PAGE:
Normal Pressure Hydrocephalus Program
Normal pressure hydrocephalus (NPH) is a form of hydrocephalus, also known as “water on the brain.” This means there is too much fluid compressing the brain.
NPH involves a buildup of cerebrospinal fluid (CSF) in the brain without an increase in pressure. NPH usually affects people age 60 and older, and the cause is unknown.
|The Froedtert & The Medical College of Wisconsin's Normal Pressure Hydrocephalus Program is the only program in the state of Wisconsin, and one of the few in the country, dedicated to evaluating and managing the Normal Pressure Hydrocephalus.
The NPH program offers comprehensive diagnostic and state of art treatment options for patients with NPH. Our program uses a multidisciplinary team approach and an exceptional staff with experts in neurology, neurosurgery and neuropsychology that have monthly interdisciplinary conferences, where specialists review and discuss every case.
Using their combined expertise, advanced imaging and modern monitoring methods, our team of specialists offers the best answer for a treatment of NPH.
- Normal pressure hydrocephalus (NPH) usually affects people age 60 and over.
- An estimated 200,000 to 375,000 Americans suffer from NPH.
- NPH can be difficult to diagnose because its symptoms may be confused with other disorders such as Alzheimer’s disease and Parkinson’s disease.
- NPH is believed to cause up to 5 percent of all cases of dementia.
- If diagnosed early, NPH symptoms can be reduced.
What is NPH?Normal pressure hydrocephalus (NPH) is an increase in the amount of cerebrospinal fluid (CSF) in the brain without a corresponding increase in pressure. CSF is a clear fluid that circulates within the four ventricles, or cavities, of the brain. It surrounds the brain and spinal cord (the central nervous system). The function of CSF is to cushion and protect the central nervous system. CSF also provides nutrients to and removes certain wastes from the central nervous system.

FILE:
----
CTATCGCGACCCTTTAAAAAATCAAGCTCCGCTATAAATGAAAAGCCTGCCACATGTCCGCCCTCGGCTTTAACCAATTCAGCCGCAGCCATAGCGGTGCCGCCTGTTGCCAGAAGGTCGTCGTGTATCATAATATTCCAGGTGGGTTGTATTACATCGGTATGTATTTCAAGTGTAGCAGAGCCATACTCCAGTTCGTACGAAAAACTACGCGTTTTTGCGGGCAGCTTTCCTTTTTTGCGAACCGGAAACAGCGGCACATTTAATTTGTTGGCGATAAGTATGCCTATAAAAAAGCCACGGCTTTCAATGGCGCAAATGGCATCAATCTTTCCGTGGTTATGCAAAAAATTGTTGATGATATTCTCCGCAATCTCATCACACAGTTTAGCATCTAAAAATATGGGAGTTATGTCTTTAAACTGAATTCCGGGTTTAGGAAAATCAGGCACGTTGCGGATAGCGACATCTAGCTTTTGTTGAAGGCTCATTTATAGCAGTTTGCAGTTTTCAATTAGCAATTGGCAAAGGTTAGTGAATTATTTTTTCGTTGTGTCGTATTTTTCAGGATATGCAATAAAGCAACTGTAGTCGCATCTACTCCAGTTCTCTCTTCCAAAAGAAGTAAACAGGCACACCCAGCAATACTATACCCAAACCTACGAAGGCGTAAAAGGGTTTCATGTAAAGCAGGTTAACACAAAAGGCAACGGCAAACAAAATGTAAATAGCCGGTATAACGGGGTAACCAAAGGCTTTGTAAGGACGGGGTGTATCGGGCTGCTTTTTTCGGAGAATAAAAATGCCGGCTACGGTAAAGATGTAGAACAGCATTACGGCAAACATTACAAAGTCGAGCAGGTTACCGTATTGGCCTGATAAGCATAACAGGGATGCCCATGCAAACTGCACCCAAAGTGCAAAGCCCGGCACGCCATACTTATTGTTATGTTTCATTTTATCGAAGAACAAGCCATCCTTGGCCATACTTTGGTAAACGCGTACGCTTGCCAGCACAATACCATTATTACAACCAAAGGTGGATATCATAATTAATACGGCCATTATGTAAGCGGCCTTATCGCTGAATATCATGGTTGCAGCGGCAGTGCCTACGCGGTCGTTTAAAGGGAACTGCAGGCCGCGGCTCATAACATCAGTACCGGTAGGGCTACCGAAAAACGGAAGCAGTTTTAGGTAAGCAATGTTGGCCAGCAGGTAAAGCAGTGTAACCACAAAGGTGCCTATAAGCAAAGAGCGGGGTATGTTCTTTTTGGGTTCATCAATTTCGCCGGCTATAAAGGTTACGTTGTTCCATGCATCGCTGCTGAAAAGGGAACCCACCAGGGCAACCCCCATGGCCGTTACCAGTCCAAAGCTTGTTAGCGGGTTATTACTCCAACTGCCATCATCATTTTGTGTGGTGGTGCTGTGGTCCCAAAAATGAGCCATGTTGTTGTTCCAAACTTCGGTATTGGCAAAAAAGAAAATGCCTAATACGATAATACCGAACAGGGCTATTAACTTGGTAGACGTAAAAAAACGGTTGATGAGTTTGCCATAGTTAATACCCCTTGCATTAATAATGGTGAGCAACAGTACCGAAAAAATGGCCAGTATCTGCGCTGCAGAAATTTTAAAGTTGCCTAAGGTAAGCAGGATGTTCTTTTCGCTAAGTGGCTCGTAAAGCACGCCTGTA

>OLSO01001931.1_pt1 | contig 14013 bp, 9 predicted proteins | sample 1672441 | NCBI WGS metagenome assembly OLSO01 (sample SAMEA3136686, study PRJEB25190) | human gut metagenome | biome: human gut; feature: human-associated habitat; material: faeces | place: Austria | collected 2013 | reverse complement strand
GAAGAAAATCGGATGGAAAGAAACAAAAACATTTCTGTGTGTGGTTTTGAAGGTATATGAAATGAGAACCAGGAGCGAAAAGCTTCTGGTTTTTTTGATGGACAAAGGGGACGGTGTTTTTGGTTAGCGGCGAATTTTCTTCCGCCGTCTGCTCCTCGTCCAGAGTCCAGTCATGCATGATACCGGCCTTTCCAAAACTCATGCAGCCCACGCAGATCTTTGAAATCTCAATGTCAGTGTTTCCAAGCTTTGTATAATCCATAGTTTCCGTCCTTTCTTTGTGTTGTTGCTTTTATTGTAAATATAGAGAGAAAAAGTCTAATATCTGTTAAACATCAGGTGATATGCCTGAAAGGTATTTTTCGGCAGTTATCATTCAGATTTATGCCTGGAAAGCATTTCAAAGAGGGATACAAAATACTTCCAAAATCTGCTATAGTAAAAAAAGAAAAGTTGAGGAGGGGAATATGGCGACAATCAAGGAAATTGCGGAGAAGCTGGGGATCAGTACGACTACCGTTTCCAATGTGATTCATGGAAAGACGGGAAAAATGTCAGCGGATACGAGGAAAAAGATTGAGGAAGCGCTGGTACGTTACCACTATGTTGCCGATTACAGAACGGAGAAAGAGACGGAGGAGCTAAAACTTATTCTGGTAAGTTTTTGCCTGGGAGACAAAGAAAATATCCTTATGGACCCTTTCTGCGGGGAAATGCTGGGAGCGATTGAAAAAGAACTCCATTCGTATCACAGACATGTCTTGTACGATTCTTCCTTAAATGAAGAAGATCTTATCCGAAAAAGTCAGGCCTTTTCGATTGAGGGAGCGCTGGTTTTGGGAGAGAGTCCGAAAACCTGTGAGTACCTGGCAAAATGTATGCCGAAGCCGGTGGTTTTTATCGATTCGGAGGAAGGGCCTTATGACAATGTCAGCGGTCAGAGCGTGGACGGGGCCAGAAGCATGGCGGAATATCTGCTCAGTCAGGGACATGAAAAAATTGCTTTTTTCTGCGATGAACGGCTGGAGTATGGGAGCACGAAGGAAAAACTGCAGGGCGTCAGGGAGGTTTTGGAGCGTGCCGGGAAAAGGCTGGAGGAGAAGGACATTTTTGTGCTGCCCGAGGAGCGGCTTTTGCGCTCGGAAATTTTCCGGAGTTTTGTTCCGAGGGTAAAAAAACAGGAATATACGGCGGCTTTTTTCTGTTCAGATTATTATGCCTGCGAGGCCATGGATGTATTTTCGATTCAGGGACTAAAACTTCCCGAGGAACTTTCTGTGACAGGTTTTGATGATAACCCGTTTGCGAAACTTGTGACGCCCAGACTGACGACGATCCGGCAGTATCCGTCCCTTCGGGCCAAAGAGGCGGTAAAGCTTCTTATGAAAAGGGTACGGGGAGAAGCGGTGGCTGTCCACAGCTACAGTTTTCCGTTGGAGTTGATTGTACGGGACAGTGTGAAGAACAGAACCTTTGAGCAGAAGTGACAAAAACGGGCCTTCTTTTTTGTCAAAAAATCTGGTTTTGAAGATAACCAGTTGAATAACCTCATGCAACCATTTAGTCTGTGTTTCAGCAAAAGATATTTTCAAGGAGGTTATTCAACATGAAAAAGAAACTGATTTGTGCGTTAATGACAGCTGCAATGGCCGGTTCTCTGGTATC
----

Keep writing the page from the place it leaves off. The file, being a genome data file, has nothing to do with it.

CSF is constantly formed and absorbed to maintain a constant amount and pressure within the brain. CSF is absorbed in the space near the top of the brain and drains into the veins, allowing it to leave the brain by entering the bloodstream. In NPH, CSF production seems to be normal, but there appears to be a problem with the absorption of CSF in the brain. Because CSF is not absorbed properly, CSF builds up. This increases the size of the ventricles and causes tension on surrounding brain tissue.
The exact cause of NPH is not well understood. About half of NPH cases have no known cause (called idiopathic NPH). The other half of cases are associated with an identifiable cause such as meningitis, a head injury or a subarachnoid hemorrhage (a type of stroke that occurs when a blood vessel outside the brain ruptures). NPH is a progressive condition, and the symptoms gradually worsen.
What are the NPH Symptoms?NPH is usually characterized by three symptoms — gait (walking) disturbance, poor bladder control and dementia. In addition, the cavities of the brain are dilated, and cerebrospinal fluid (CSF) pressure is normal. These symptoms may not occur all at the same time, and sometimes only one or two symptoms are present.
- Gait disturbance, often the most pronounced symptom, ranges in severity. A person with NPH has a gait that is often slow, wide-based and short-stepped with shuffling. A person may have trouble picking up his or her feet and may have difficulty starting to walk and turning around. Imbalance and falling can become a problem. The gait may mimic the way a person with Parkinson’s disease walks.
- Dementia can be described as poor memory, difficulty with attention, slowness in processing information, loss of interest in daily activities, apathy and dullness in thinking and actions. NPH causes up to 5 percent of dementia cases.
- Impaired bladder control is usually characterized by increased urinary frequency and urgency in mild cases, or bladder incontinence in more severe cases.
The symptoms of hydrocephalus seem to progress with time. Symptoms can be present for months or even years before a person sees a physician.
Because the symptoms of NPH are similar to those of Alzheimer’s disease, Parkinson’s disease and other disorders, NPH may be misdiagnosed. Many cases are never diagnosed and, therefore, are never properly treated. It’s important to make an accurate diagnosis, because treatment for NPH is very different from treatment for other causes of these symptoms. The team of the NPH Program at Froedtert & The Medical College of Wisconsin has the expertise to accurately diagnose NPH.
Patients may be referred to the NPH Program by their physician, or they may contact the program directly by using our online form
or by calling Froedtert & The Medical College of Wisconsin at 414-805-3666 or 800-272-3666.
Author: Marla Fraunfelder
Date: Aug. 12, 2010
|Medical Reviewer: ||Malgorzata Franczak, MD|
|Medical College of Wisconsin Neurologist|
Online Editor(s): Christopher Sadler